TRPM7 was shown to play a role in the development of the pancreas in a zebra fish model, which was linked to Mg2+ sensitive signaling. These findings could be translated to the pathogenesis of pancreatic adenocarcinoma, in which TRPM7 protein was shown to be overexpressed and necessary for Mg2+-regulated proliferation. Targeting TRPM7 with siRNA in PANC-1 and BxPC-3 resulted in a cell cycle arrest in the G0/G1 phase, accompanied by a change in the expression of p21, cyclin G1, and cyclin B1. The role of TRPM7 in the regulation of pancreatic cancer cells proliferation was also connected to Mg2+, as supplementation of the culture medium with Mg2+ reversed the decrease in proliferation caused by the knockdown of TRPM7 [100]. TRPM7 does not affect apoptosis in PANC-1 and BxPC-3 [100,101]. However, it plays a role in preventing replicative senescence. Targeting TRPM7 enhances cytotoxicity of the conventionally used chemotherapeutic, gemcitabine, which is a pro-apoptotic agent, suggesting that targeting TRPM7 in pancreatic cancer could support standard chemotherapy [101]. Another group showed that TRPM7 mRNA and protein are overexpressed in pancreatic ductal adenocarcinoma compared to healthy pancreatic tissue, and TRPM7 staining intensity is inversely correlated with patients’ survival. Additionally, the study showed that BxPC-3 cells exhibit TRPM7-characteristic non-selective cationic currents and that TRPM7 activity regulates intracellular Mg2+ levels [102]. Contrary to previous findings [100,101], another study based on the siRNA targeting of TRPM7 reported no effect on cell viability and proliferation but showed a decrease in cell migration [102]. The overexpression of TRPM7 protein in pancreatic cancer was further confirmed, and a correlation was found between TRPM7 expression levels and the size and stage of tumors. Additionally, TRPM7 is overexpressed in pre-malignant tissue. Therefore, the expression of TRPM7 could be further investigated as a potential biomarker [103]. Furthermore, high TRPM7 staining in pancreatic ductal adenocarcinoma has been associated with higher TRPM7 protein staining in the lymph nodes, suggesting that TRPM7 might be involved in invasion of pancreatic cancer cells [104]. Indeed, TRPM7 has been shown to be involved in the invasion of BxPC-3 cells [103]. Another study showed that in PANC-1 and MIA PaCa-2 cell lines, the TRPM7-mediated cation current regulates Mg2+ homeostasis and cell invasion, as TRPM7 knockdown was shown to reduce invasion along with a decrease in MMP2, uPA, and Hsp90α secretion [104].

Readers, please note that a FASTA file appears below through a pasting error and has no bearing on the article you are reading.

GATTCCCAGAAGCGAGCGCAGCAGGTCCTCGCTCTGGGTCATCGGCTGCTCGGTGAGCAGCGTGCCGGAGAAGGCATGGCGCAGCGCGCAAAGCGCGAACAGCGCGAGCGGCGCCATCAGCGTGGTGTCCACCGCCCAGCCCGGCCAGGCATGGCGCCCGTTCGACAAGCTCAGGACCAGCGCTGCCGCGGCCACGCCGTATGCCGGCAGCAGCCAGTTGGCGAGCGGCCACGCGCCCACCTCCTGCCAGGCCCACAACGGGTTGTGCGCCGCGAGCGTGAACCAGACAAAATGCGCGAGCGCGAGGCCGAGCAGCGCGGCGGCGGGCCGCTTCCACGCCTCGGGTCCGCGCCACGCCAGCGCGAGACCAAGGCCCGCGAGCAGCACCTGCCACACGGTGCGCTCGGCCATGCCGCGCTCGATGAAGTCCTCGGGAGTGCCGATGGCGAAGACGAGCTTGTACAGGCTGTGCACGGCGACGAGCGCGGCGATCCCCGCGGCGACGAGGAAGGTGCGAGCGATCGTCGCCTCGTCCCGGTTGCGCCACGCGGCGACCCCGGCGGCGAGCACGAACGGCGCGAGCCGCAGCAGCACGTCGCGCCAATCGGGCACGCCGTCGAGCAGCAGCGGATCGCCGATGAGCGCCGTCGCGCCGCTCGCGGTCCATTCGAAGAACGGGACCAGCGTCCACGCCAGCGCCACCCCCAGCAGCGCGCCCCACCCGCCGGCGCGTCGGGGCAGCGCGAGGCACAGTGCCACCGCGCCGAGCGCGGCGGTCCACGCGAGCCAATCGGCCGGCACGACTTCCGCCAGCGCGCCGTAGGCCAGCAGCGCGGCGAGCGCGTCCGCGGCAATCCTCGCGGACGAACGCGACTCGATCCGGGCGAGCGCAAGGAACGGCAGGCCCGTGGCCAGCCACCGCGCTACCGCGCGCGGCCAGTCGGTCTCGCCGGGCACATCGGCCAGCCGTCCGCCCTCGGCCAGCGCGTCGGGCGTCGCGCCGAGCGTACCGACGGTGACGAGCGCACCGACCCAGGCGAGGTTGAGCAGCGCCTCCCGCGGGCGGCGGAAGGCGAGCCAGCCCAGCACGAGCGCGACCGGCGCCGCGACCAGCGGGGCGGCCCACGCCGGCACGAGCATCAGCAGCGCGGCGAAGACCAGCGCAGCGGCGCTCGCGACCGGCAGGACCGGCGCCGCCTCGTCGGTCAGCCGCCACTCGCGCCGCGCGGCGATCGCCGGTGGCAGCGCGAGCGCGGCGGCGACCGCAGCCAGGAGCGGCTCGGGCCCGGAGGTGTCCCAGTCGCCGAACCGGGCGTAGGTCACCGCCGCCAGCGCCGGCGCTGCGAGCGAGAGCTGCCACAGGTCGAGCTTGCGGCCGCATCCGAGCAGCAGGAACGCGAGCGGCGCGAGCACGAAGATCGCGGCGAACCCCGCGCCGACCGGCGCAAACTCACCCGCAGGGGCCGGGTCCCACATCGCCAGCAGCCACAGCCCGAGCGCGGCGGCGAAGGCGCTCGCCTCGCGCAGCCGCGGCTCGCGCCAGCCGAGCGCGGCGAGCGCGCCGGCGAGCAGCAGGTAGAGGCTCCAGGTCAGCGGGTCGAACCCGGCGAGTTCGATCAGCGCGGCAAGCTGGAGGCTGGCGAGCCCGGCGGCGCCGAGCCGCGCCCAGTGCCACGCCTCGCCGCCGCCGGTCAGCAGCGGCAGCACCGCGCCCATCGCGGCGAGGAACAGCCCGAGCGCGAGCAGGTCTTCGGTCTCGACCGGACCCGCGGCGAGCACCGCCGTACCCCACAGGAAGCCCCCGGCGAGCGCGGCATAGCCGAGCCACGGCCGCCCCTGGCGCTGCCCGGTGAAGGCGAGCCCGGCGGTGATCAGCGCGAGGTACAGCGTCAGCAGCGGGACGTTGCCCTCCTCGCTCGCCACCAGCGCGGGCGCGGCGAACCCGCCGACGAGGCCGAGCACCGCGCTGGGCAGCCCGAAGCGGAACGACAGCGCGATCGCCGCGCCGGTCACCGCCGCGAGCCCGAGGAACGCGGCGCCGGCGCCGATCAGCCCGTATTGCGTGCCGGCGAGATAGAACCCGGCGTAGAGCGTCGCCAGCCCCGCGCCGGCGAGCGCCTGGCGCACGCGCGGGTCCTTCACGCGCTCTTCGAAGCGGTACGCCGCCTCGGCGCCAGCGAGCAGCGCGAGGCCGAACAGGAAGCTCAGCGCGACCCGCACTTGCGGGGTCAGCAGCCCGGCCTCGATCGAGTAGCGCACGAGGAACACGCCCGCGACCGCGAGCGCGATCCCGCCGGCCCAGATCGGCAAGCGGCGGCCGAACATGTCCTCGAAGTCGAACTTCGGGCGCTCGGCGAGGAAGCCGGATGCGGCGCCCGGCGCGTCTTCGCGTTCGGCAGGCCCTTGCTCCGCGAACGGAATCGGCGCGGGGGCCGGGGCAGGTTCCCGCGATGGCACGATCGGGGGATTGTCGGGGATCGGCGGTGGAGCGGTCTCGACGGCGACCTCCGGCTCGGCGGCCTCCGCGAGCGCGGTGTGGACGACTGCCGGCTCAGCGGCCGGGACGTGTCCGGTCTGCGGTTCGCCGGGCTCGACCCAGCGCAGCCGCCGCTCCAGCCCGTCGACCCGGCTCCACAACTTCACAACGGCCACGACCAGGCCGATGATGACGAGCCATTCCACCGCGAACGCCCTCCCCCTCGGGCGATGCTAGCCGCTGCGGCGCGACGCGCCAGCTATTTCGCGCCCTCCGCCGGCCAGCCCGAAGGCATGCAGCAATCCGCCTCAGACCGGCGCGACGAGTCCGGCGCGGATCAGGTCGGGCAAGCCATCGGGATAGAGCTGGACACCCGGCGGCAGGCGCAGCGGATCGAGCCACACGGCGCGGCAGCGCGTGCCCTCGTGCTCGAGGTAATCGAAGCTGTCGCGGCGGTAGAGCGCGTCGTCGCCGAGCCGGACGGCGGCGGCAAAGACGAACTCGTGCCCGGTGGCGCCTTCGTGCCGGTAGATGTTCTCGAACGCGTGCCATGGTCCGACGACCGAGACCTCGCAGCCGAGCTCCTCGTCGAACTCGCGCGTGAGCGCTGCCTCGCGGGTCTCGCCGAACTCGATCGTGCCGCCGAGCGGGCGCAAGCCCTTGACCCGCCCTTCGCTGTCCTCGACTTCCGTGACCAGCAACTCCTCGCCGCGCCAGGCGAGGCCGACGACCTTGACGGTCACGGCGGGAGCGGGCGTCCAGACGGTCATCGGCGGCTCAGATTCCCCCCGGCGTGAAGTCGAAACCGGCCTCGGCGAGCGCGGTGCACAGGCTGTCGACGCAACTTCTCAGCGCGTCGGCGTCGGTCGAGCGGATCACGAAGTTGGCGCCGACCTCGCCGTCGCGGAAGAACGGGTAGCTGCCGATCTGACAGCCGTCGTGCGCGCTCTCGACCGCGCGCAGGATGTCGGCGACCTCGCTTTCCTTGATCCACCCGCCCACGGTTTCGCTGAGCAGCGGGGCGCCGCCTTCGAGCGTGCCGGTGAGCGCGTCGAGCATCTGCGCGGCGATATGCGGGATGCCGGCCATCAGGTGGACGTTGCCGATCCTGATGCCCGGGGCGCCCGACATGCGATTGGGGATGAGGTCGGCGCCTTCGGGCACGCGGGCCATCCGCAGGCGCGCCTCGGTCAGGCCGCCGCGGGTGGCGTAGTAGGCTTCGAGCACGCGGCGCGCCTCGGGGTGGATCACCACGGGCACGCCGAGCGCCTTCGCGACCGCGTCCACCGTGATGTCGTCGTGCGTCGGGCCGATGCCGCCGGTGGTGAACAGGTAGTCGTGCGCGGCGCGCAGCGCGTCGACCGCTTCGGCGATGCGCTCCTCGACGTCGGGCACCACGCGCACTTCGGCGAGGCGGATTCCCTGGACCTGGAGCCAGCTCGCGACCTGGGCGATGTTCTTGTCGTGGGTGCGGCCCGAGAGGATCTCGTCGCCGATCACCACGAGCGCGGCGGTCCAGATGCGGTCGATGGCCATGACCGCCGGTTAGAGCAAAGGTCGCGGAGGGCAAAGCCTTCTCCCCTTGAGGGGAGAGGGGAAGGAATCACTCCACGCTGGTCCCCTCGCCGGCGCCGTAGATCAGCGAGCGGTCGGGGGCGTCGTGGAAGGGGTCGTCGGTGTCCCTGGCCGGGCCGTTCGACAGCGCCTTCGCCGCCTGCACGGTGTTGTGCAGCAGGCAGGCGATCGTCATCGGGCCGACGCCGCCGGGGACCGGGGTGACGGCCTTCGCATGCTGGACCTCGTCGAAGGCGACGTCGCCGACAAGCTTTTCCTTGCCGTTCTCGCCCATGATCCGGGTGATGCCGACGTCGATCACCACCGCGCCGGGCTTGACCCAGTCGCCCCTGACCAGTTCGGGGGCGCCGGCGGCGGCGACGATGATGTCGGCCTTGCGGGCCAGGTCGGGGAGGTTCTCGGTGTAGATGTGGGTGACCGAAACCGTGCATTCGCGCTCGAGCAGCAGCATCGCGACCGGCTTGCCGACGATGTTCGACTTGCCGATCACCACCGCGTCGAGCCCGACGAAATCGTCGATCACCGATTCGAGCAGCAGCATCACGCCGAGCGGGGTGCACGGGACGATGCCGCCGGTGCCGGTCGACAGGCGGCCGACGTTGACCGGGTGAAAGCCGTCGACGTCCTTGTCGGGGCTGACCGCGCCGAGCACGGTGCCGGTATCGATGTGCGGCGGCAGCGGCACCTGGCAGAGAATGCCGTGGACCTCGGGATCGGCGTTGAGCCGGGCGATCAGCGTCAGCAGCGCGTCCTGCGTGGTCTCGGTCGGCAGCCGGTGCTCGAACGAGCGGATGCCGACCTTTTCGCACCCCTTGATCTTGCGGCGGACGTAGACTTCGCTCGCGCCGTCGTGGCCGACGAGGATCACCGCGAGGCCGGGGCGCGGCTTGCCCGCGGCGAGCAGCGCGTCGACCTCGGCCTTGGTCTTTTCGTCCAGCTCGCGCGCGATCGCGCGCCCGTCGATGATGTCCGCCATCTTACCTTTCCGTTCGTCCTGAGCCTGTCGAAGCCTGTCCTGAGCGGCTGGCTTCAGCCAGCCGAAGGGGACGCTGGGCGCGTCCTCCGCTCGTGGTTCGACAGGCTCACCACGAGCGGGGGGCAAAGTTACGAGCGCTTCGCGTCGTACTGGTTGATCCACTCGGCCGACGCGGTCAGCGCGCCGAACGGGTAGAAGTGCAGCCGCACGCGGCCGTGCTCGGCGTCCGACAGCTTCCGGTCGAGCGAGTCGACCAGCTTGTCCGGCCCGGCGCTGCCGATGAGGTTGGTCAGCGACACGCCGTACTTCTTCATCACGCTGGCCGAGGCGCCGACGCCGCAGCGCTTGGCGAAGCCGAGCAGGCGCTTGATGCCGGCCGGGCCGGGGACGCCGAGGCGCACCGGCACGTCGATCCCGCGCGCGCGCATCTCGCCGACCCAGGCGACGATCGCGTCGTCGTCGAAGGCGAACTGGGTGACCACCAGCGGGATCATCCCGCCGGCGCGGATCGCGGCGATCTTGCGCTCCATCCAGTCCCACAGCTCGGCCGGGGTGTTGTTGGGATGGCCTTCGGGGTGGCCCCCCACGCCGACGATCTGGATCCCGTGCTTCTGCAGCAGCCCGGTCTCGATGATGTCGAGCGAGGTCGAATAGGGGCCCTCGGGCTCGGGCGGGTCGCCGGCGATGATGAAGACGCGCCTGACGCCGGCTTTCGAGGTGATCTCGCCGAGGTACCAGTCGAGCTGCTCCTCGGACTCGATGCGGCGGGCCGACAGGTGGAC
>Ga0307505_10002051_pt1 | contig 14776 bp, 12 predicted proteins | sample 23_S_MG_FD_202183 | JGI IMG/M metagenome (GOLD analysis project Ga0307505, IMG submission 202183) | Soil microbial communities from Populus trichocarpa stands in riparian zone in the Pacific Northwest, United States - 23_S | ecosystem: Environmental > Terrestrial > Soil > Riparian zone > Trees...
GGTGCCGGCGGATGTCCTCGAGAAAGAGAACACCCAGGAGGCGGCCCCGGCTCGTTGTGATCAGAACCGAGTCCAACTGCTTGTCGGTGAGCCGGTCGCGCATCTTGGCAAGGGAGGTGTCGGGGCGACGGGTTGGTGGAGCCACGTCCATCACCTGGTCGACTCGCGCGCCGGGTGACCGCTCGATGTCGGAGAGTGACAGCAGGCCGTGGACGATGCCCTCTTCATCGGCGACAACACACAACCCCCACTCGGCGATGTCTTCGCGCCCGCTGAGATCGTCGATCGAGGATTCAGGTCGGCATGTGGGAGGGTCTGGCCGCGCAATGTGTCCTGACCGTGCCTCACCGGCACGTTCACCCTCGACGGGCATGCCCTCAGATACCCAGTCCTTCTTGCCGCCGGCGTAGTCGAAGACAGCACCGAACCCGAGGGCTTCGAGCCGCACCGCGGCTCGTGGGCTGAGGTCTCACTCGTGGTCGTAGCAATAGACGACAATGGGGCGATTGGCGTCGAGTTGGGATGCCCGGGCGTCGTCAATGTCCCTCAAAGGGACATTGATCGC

TRPV1 was shown to be expressed on mRNA and protein level and regulate intracellular Ca2+ levels in pancreatic NET BON-1 cells, and its activity triggered secretion of chromogranin A [105]. Furthermore, the TRPV1 agonist, capsaicin, reduced viability and proliferation, and induced apoptosis in NET cells. The cytotoxicity of capsaicin was shown to be due to the disturbance of mitochondrial potential and the inhibition of ATP production [106]. Similar to the observations in NET cells, TRPV1 overexpression in PANC-1 cells inhibited cell proliferation. Either the overexpression or agonist-induced activation of TRPV1 reduced the expression of epidermal growth factor receptor (EGFR), due to its ubiquitination. Additionally, TRPV1 reduced mRNA expression of two oncogenes, KRAS and AKT2 [107]. Another member of the TRPV subfamily, TRPV6, is expressed in BON-1 cell line on mRNA and protein level, and it regulates Ca2+ levels. The downregulation of TRPV6 in BON-1 cells, resulted in an inhibition of proliferation and reduced NFAT activation [108]. Furthermore, TRPV6 protein expression is elevated in pancreatic cancer tumors compared to non-tumor adjacent tissues and its high expression correlated with lower survival of the patients. The knockdown of TRPV6 in pancreatic cancer cell lines resulted in a reduced proliferation, induced cell cycle arrest in the G0/G1 phase, reduced migration and invasion, as well as increased apoptosis [109].
Table 4. summarizes studies in which the expression of TRP channels in human pancreatic cancer samples was described.

6. Gastric Cancer

Gastric cancer was the third most common cause of cancer-related deaths in 2018, just after lung and colorectal cancer [1]. Most patients with early-stage gastric cancer are asymptomatic; therefore, a diagnosis is often made when the cancer is at an advanced stage and shows metastasis [110]. Several TRP channels have been proposed to be involved in the pathogenesis of gastric cancer. The TRPC6 channel was shown to be upregulated on protein and mRNA level in human gastric cancer epithelial cells in comparison to normal gastric epithelial cells. TRPC6-mediated Ca2+ influx in gastric cancer cell lines is responsible for regulation of the cell cycle, as the inhibition of TRPC6 resulted in cell cycle arrest in the G2/M phase and inhibited cell growth. The involvement of TRPC6 conductivity in cell cycle regulation was further confirmed in experiments where the TRPC6 dominant-negative mutant was expressed. Moreover, treatment of nude mice with a TRPC6 blocker resulted in the inhibition of the development of a xenografted human gastric tumor [111]. Another study suggested a role for TRPC 1/3/6 in the regulation of EMT [112]. Additionally, a newly developed TRPC6 inhibitor showed an anti-tumor effect in nude mice with a xenografted human gastric tumor [113].